There are situations that happen at certain times and flare up. We have seen some examples of this with the abuse of women and, more recently, the issue of racism.
After hundreds of killings by the police, all it took was for a video to suddenly go viral for a sizeable international mobilization to emerge.
But they are very difficult movements to anticipate.
- Where could you start?
In the world there are small communities that have organized to face capitalist devastation.
In France, we have the Zone À Defendre (“Zone to defend”) of Notre Dame des Landes, where a group of people united against a great plan to build an airport, these people feel so identified with the place that they decided stay and fight to protect it, under the motto: "We do not defend nature, we are nature that defends itself."
As there are more situations like this, things will change more rapidly in relation to private appropriation and all those things that have been characteristic of European and global economic development since the end of the 18th century.
- You think that the Achuar people in the Ecuadorian Amazon under-exploit their natural resources. How can they be encouraged to make better use of natural resources without harming nature?
The Achuares under-exploit resources for many reasons that I try to analyze in my books.
They could have stepped up production to maintain larger populations. They have not done it because they found a balance between work and leisure.
The Achuares, like many other indigenous populations in the world, work a maximum of four hours a day. In these towns there is a kind of insurmountable limit of working hours that has been modified in certain historical moments, in particular through forced labor
It is not about making better use of it. I think they are making the most of the forest and its resources. Only they have not done the kind of environmentally destructive overexploitation that the big producers of cocoa, coffee, etc.
So, it seems to me that they are rather an example to follow, but a very particular one because, on the other hand, they do not actually receive aid from the State.
I think you are Venezuelan and you know the situation well.
In Latin America, neoliberalism has reduced the role and responsibility of the state in educational and health programs for indigenous peoples. Now it is the NGOs that take care of them.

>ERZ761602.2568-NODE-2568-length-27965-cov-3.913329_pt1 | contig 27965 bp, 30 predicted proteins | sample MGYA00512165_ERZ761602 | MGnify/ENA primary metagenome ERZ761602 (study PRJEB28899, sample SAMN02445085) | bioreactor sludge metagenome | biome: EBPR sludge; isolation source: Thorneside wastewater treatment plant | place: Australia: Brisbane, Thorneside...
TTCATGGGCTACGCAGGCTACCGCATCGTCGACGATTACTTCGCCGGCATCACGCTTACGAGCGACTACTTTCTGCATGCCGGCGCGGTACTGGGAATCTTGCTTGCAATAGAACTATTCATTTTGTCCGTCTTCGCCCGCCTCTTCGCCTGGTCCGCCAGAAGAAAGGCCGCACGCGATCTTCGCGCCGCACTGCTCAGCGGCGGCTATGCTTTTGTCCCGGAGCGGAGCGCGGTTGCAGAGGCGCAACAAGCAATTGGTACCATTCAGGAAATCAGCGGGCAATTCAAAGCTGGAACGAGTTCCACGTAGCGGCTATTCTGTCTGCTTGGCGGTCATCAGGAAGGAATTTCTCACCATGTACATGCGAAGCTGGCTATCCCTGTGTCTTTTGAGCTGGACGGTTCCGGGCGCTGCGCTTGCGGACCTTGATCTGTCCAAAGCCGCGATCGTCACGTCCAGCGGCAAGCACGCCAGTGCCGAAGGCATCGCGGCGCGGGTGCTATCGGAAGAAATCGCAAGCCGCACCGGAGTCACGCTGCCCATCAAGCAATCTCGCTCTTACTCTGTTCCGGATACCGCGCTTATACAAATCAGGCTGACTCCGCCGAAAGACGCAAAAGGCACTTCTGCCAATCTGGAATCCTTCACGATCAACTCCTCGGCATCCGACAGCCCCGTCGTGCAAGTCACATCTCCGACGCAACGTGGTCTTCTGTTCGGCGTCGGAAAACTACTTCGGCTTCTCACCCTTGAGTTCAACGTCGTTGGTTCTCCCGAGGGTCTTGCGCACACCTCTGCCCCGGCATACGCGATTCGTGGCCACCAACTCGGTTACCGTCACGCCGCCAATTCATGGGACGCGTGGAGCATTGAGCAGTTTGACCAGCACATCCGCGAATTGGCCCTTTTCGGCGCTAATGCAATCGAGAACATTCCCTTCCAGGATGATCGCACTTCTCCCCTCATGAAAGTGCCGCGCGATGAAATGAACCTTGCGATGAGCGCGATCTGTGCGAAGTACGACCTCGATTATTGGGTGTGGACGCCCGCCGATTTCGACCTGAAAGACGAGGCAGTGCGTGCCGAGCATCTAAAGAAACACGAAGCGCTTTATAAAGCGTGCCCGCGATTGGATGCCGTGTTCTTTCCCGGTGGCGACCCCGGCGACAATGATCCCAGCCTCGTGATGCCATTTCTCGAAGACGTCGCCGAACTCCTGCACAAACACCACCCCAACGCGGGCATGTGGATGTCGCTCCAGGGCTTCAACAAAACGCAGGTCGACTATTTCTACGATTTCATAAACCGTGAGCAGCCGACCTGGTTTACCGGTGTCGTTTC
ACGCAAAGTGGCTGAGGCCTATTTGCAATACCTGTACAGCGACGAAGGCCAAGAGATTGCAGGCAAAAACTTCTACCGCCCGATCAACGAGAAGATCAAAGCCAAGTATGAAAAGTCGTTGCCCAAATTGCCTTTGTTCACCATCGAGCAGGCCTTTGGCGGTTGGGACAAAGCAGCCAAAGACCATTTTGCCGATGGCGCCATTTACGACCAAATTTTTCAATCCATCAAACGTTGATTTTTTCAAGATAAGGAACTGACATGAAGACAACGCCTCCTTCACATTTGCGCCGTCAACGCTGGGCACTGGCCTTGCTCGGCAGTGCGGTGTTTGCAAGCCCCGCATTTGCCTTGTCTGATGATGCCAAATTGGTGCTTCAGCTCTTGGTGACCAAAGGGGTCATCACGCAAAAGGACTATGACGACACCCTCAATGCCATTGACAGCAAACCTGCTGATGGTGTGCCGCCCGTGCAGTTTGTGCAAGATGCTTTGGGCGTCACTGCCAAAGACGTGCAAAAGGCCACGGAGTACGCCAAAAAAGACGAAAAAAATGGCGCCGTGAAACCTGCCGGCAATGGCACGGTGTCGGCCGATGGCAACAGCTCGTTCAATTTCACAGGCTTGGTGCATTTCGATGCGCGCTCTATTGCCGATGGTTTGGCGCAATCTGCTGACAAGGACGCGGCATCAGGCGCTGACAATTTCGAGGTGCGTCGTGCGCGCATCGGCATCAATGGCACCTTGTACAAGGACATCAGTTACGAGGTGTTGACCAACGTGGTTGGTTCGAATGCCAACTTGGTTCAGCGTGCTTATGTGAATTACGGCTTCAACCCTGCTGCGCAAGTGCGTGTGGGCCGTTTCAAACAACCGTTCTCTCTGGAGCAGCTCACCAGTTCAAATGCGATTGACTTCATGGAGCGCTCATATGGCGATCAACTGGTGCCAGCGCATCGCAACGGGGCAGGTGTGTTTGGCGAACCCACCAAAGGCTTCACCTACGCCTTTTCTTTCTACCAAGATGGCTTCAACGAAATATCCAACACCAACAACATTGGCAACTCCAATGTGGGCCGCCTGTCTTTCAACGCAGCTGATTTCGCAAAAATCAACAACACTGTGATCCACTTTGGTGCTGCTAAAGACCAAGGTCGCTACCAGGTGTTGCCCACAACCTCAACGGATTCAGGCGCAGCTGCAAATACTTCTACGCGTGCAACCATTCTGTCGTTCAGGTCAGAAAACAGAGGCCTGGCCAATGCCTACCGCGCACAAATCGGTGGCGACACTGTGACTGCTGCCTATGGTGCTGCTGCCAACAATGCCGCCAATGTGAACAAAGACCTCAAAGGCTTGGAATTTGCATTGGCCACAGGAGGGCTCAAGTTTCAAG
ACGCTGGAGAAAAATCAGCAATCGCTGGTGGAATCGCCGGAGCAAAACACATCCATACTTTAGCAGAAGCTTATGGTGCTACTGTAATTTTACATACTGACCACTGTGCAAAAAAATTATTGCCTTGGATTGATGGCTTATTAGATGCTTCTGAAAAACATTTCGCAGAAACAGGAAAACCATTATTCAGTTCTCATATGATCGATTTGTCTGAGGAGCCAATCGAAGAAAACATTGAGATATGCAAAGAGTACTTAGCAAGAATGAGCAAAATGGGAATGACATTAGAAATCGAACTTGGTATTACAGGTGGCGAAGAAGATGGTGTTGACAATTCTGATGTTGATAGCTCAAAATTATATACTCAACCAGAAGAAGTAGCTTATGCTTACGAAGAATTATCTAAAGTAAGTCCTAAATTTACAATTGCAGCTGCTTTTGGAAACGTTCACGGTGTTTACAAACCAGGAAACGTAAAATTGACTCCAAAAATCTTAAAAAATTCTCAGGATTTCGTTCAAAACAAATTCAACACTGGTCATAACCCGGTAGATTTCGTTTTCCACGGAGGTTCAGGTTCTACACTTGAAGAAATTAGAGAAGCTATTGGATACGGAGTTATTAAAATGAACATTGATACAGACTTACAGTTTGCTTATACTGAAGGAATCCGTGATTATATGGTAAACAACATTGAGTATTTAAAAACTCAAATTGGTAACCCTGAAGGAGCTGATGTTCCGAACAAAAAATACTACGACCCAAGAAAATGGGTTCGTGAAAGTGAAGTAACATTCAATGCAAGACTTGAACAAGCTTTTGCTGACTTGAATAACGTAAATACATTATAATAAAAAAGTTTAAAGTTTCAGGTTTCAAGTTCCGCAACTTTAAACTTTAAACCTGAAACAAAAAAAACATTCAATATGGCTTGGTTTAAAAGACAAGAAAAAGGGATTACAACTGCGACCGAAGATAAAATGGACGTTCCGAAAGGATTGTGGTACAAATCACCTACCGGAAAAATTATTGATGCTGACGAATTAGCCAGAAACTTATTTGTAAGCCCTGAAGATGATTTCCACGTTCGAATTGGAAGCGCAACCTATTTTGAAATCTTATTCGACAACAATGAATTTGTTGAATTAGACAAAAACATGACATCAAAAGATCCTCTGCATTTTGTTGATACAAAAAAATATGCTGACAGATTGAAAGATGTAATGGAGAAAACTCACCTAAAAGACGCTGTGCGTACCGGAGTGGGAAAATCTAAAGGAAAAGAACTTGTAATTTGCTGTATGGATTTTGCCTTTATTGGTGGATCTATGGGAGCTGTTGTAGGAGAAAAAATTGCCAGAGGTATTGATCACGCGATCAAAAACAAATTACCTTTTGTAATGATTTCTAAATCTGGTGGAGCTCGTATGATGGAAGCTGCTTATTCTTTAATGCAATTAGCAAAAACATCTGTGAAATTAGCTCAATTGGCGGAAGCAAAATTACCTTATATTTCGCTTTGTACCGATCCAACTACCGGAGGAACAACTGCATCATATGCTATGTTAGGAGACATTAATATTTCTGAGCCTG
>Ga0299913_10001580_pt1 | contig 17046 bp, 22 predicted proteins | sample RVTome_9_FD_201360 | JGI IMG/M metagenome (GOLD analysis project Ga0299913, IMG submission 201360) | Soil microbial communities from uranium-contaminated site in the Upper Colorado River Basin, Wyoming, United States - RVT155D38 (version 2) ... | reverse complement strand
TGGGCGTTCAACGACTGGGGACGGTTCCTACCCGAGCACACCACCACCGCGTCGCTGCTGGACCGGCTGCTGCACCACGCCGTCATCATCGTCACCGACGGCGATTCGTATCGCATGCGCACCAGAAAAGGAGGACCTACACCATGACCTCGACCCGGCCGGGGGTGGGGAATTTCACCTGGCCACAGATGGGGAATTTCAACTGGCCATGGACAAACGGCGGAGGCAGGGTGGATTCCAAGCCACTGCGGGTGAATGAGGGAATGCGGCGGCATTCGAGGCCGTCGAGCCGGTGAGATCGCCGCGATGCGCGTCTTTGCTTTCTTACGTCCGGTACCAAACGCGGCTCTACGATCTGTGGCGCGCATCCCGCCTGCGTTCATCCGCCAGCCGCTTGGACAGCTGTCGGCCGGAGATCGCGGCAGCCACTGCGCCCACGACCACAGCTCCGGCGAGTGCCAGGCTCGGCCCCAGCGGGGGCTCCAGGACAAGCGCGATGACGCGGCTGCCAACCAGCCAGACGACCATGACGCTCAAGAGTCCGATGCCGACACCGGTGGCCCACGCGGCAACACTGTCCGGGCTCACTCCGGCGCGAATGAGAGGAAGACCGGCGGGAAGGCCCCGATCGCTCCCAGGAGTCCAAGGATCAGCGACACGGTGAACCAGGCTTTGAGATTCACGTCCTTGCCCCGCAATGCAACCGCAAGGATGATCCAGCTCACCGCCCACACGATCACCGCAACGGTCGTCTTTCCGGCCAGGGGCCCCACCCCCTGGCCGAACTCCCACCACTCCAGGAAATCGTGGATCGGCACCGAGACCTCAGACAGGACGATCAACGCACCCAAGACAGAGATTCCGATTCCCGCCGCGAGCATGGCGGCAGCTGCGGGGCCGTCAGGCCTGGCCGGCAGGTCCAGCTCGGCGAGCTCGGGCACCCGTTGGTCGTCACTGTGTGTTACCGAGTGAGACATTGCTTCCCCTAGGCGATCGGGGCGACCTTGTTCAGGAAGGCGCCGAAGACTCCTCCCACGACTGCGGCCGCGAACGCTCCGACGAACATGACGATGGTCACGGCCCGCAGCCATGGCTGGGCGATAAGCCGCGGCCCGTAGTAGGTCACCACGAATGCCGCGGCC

Thanks to the work of NGOs, these types of populations can also have access to goods that they cannot produce themselves.
- Do you think that the peoples of the Amazon have a healthier relationship with nature than Western civilization?
Yes, but I think we should emphasize that nature is precisely a Western concept.
Therefore, talking about healthy relationships with nature is already putting yourself in a position that is not that of the Amerindian populations.
Amerindians have very personal relationships with plants, animals, and other minds.
Nature is an abstraction, it is a philosophical concept. To speak of a healthy relationship with nature is to place oneself in what I call the Western naturalism of an exteriority of humans in front of nature.
Many populations throughout the world do not have this exteriority or, in any case, they did not have it for a long time.
The word nature has no translation in Chinese or Japanese. It is a term that does not exist in any other non-European language derived from Greek or Latin.
Since the seventeenth century, the Western world has viewed nature as something external to itself. One way to fight against the excesses of this conception is to educate yourself and see yourself as an element of nature.
- Will there be long-term consequences for the peoples of the Amazon? Do you think that the pandemic would permanently change the lifestyle of these peoples?
I don `t believe. Many epidemics and infectious diseases have affected Amerindian populations, in Mexico, Central America, etc., with extremely high mortality rates.
At some point most of the population disappeared as a result of these diseases, but they recovered and still exist.
In the context of the peoples of the Amazon, it will be just another episode of all the evils that have hit these populations.
Some of the most recent are the rubber rush in the 20th century and later the invasion of land by large landowners and extractive companies.
When one has faced terrible conditions of conquest and domination, one develops the capacity to resist.
That is something that we in the West lost a long time ago.
- Do you think that the changes that the environment has undergone in recent decades have facilitated the spread of this type of virus in the world today?
Yes of course. All the main infectious epidemics of the last decades are local zoonoses, which come from wild species and have been transmitted through other wild species or from domestic animals to humans.
And then comes the spread between humans.
The trigger has been wild animal populations which, due to deforestation and the destruction of wild natural environments, come into continuous contact with human populations and, therefore, facilitate these contaminations.
These are things that people still ignore, because you have to be able to combine the approach of scientific ecology, anthropology, infectology, virology, etc.
And these are disciplines that don't always work together.
- So if we don't change the model, these diseases could become more frequent?
There are several consequences and I believe that the current model of western development is one of the causes of this pandemic. It can be said that the capitalist development model is a kind of virus for our planet.
There have always been epidemics. Zoonoses have been around since humanity began to mobilize.
They are not new, but the speed of spread of this coronavirus is and is alarming.
The triggers for the development of this type of disease are also new. They are the fault of this model and they do not stop increasing.